• Article

RTS,S/AS02 and the quest for the holy grail


Reithinger, R. (2002). RTS,S/AS02 and the quest for the holy grail. Trends in Parasitology, 18, 202. DOI: 10.1016/S1471-4922(02)02307-3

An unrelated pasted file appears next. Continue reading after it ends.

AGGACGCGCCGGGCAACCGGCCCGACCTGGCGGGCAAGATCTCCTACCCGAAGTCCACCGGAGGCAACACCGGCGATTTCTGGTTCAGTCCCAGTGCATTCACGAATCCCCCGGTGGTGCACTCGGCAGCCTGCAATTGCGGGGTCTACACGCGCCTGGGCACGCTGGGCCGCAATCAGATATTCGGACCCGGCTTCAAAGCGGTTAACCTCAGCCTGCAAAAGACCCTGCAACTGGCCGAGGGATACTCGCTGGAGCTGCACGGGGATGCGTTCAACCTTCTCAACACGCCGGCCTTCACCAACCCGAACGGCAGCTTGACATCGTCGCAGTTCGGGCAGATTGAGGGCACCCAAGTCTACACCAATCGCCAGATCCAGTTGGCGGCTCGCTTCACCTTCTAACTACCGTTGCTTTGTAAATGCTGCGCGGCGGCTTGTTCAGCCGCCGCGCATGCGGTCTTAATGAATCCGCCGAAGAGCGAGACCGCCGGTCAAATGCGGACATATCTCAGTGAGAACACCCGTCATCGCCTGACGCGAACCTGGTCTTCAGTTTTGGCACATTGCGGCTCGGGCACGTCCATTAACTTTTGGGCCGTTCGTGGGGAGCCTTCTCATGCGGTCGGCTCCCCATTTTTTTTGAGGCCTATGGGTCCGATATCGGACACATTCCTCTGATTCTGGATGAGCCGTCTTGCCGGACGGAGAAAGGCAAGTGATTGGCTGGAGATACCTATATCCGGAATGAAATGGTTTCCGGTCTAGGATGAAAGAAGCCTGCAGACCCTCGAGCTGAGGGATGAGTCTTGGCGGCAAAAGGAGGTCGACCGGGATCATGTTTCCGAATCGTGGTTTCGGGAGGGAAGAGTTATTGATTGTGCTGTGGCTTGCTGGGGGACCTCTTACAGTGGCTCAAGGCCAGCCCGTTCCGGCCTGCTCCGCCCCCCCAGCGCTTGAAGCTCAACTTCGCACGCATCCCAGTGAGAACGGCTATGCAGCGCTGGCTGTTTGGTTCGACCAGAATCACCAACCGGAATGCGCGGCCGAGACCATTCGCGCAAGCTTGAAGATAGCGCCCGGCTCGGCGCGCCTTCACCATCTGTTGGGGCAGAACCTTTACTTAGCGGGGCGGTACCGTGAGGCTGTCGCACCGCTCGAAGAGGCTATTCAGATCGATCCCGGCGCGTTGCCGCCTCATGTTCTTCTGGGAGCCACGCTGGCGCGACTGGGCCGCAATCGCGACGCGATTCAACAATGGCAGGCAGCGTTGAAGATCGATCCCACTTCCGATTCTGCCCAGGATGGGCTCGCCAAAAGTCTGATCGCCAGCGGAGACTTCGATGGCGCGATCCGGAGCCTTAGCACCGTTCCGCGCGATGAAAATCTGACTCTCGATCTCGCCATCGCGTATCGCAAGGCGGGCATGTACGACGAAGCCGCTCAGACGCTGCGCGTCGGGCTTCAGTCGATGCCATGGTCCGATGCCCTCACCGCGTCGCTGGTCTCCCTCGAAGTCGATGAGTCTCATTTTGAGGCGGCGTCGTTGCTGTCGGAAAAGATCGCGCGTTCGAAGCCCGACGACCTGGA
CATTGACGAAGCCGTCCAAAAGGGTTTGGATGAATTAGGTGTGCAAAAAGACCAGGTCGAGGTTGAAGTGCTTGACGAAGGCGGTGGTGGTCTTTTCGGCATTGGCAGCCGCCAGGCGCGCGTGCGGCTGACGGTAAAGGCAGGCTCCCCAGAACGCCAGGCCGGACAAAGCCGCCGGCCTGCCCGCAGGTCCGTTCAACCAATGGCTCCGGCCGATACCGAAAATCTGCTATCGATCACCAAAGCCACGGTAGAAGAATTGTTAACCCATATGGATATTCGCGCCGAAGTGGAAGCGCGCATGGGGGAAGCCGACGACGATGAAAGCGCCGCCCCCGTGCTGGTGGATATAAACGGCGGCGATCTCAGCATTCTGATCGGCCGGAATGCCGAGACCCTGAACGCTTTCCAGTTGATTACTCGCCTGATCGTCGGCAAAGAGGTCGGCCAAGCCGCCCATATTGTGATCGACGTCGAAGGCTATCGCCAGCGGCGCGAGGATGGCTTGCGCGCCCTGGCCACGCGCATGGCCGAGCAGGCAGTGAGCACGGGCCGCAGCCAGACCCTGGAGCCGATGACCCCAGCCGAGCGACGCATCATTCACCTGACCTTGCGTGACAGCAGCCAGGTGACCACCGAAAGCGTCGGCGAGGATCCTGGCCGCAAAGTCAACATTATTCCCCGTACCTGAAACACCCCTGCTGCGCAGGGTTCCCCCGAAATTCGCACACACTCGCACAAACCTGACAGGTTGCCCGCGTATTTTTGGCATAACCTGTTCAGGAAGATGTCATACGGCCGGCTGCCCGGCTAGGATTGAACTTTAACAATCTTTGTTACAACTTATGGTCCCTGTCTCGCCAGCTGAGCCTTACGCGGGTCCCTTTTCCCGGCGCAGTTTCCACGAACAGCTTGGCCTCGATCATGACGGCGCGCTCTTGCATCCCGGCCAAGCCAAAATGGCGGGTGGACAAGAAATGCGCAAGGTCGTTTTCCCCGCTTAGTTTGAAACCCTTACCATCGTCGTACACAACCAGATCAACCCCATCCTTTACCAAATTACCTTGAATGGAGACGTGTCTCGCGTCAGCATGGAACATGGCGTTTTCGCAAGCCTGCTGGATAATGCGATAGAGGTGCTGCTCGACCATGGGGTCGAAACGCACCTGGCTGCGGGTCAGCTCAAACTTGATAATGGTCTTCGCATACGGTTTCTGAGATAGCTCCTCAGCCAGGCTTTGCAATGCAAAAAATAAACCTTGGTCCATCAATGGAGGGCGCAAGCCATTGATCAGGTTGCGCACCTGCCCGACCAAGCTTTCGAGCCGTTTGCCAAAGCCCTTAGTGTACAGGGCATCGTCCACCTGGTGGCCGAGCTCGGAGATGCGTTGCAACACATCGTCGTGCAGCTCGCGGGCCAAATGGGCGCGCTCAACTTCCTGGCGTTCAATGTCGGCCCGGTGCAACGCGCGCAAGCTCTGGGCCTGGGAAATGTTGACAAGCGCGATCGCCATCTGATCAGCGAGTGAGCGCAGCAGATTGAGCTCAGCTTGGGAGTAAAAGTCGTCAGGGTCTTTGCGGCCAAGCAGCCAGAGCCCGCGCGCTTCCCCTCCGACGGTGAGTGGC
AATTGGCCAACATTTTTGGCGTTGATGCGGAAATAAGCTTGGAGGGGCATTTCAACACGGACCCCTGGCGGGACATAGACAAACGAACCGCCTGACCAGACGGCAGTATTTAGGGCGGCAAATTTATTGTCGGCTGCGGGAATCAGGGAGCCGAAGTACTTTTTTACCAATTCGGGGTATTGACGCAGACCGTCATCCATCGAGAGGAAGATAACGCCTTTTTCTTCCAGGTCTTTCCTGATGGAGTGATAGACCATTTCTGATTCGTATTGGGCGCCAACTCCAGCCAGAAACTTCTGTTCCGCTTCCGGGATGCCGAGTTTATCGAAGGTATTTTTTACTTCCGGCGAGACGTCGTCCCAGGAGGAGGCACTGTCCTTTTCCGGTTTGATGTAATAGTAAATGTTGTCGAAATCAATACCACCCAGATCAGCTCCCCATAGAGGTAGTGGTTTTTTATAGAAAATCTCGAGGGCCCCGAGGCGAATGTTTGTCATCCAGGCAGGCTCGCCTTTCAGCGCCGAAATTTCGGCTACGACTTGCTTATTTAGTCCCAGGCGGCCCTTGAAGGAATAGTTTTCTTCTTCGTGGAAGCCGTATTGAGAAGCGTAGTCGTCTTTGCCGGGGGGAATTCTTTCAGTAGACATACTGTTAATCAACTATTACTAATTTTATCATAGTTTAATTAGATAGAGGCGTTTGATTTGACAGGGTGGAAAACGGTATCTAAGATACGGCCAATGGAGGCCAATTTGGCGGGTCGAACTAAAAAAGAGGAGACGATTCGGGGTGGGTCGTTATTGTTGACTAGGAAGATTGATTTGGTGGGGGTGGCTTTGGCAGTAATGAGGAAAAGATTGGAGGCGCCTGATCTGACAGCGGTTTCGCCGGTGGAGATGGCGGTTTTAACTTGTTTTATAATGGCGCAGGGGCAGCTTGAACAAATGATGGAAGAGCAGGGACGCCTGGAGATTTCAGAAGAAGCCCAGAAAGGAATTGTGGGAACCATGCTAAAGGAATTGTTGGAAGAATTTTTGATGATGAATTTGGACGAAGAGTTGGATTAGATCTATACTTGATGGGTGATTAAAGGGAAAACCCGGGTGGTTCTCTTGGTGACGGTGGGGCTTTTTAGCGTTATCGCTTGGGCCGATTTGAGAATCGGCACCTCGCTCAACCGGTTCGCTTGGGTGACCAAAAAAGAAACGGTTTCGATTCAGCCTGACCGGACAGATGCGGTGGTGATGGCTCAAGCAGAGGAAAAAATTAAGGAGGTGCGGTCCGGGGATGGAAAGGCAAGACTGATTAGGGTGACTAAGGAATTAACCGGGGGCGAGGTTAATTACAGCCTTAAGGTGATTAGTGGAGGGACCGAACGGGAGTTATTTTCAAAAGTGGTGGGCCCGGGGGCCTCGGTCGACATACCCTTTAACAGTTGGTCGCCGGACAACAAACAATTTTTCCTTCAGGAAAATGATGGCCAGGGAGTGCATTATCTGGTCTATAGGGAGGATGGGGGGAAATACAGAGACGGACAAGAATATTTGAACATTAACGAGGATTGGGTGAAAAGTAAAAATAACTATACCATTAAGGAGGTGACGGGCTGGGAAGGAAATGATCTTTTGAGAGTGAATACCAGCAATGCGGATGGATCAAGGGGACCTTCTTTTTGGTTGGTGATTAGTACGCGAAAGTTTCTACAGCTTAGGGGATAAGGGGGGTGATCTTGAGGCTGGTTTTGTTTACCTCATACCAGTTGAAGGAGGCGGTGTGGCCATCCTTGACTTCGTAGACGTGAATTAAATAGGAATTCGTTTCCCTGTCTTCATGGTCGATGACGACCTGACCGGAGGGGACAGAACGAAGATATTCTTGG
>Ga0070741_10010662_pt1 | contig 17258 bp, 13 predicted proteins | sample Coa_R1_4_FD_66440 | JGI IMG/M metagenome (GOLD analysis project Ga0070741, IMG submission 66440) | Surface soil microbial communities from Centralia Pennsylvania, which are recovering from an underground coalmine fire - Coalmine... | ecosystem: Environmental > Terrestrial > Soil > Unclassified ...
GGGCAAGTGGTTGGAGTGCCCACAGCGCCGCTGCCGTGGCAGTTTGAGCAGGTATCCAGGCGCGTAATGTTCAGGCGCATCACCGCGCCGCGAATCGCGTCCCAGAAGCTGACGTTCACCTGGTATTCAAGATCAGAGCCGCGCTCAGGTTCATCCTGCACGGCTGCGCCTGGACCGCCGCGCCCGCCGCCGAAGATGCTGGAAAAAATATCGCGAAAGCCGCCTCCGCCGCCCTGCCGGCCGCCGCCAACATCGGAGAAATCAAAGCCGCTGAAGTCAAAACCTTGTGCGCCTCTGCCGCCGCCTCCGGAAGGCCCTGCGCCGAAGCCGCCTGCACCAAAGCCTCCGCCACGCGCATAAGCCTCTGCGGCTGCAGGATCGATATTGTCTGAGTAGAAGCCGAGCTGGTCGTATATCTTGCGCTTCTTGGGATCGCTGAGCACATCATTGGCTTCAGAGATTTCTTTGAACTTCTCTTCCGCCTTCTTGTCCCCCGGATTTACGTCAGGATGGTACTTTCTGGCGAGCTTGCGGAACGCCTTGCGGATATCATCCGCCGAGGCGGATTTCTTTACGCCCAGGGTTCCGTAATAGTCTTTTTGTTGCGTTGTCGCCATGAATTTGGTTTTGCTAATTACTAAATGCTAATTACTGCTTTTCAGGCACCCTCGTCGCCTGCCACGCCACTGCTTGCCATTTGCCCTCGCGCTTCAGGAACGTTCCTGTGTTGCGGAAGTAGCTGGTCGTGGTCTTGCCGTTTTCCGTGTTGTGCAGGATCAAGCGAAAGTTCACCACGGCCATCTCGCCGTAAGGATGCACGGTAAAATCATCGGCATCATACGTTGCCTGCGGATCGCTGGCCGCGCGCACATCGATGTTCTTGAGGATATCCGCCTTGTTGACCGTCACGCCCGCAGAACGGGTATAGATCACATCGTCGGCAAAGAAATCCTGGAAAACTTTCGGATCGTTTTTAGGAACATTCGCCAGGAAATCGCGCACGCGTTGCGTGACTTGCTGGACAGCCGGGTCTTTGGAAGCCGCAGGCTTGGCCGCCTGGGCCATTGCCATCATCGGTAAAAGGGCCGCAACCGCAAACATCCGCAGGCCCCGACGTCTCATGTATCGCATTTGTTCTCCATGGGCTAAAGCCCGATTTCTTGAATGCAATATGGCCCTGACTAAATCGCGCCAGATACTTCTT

High-profile programs under the WHO/Roll Back Malaria initiative, in addition to unravelling the human and malaria parasite genomes, have ensured that malaria vaccine research and development are enjoying an unprecedented boom. So far, the development of a vaccine against such a complex parasite has been elusive. Recently, there have also been concerns that imperfect vaccines could encourage the selection of more virulent parasite strains [1]. However, there is compelling evidence that, if an effective malaria vaccine was developed, it would prove to be protective because several studies have shown that: (1) immunity to malaria can develop of multiple Plasmodium infection; and (2) exposure to bites from irradiated Anopheles infected with Plasmodium falciparum can confer protection against infection for up to 10 months. Based on these findings, effector T-cell vaccines that rate pre-erythrocytic stages of the parasite in infected hepatocytes have been developed.